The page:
U.S. News has investigated just how many birds are killed by different energy sources each year, and the figures do not look good for coal utilities.
Over the years that renewable energy has developed into a mainstay of the Western energy grid there have been a number of attempts to derail their development, spread, and innovation. Many times, these attempts at derailment are environmentally based: What was the cost of manufacturing to the environment? What impact are these wind turbines having on weather patterns? Are marine technologies harmful to wildlife?
Possibly the most prevalent opposition raised against renewable technologies such as wind and solar, however, is the impact these projects have on bird-life.
For years, opponents of wind and solar projects have brought before the world cases of massive avian death — wind turbines smacking birds mid-flight, solar panels incinerating birds as they wander into their field of view. The cases have been endless, and often been immediately proven to be overstated at best.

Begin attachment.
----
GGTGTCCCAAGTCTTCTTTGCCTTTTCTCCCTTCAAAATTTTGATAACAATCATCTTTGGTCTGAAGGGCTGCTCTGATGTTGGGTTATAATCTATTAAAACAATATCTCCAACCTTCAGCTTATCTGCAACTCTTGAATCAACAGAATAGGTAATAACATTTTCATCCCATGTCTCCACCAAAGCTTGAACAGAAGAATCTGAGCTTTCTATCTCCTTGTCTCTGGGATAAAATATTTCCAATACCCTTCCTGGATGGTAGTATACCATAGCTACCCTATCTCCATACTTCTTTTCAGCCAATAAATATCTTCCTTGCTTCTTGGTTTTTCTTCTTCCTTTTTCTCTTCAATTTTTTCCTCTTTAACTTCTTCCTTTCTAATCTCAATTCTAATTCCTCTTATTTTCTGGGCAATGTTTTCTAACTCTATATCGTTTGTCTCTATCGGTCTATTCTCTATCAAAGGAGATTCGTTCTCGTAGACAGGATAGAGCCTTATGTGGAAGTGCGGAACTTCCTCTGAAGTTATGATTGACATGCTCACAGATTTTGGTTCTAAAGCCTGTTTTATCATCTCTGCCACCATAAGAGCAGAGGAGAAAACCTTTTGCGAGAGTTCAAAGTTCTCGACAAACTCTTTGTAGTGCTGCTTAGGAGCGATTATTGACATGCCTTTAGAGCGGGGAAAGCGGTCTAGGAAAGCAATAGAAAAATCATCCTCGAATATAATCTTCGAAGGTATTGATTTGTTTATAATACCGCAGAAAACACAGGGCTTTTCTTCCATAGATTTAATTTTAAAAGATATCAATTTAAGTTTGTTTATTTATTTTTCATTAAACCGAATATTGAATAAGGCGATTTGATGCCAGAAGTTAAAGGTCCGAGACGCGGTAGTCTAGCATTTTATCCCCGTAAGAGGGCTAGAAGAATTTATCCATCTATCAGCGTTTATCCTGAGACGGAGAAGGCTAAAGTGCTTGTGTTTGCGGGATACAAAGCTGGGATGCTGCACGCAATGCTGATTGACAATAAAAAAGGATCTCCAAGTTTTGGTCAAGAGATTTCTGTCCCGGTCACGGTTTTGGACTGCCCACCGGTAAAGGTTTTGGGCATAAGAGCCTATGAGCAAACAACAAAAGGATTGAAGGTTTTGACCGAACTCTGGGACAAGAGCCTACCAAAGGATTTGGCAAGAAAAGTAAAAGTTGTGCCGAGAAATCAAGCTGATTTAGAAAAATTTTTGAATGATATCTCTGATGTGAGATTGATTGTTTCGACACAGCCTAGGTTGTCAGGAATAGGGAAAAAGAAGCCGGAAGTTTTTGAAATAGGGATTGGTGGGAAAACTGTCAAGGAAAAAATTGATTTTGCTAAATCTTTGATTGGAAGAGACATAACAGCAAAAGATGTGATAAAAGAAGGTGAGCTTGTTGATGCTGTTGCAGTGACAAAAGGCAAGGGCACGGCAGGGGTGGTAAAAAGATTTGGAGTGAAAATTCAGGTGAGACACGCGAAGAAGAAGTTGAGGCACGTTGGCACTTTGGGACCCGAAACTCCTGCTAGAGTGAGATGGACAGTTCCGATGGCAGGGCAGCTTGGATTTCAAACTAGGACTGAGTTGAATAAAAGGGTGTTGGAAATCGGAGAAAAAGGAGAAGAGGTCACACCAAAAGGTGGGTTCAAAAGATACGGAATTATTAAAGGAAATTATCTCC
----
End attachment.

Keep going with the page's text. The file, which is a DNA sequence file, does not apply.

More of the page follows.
Last week the Associated Press reported that a concentrated solar power plant in the Mojave Desert was under scrutiny after Federal wildlife investigators visited the BrightSource Energy plant and watched as birds — or “streamers” as the employees of the project call the smoking birds as they plummet to the ground — fell to their death one every two minutes.
And while Garry George, renewable-energy director for the California chapter of the Audubon Society is correct that “there needs to be some caution”, understanding just how impactful one energy source is over another in terms of avian-mortality is worth noting.
U.S. News and World Report took it upon themselves to actually look at the numbers of birds killed each year by electricity sources in the United States. And while all numbers reported are going to be open to interpretation and discussion, the final conclusion is going to be difficult to ignore, as you can see from the table below.
U.S. News outlines the specifics of each estimate, and concludes with the same statistic that has been effectively derailing this particular line of argument for decades. No matter how many birds are killed by energy generation technologies each year, they pale into insignificance when compared to the number of birds killed by cats each year — a figure resting somewhere between 1.4 and 3.7 billion.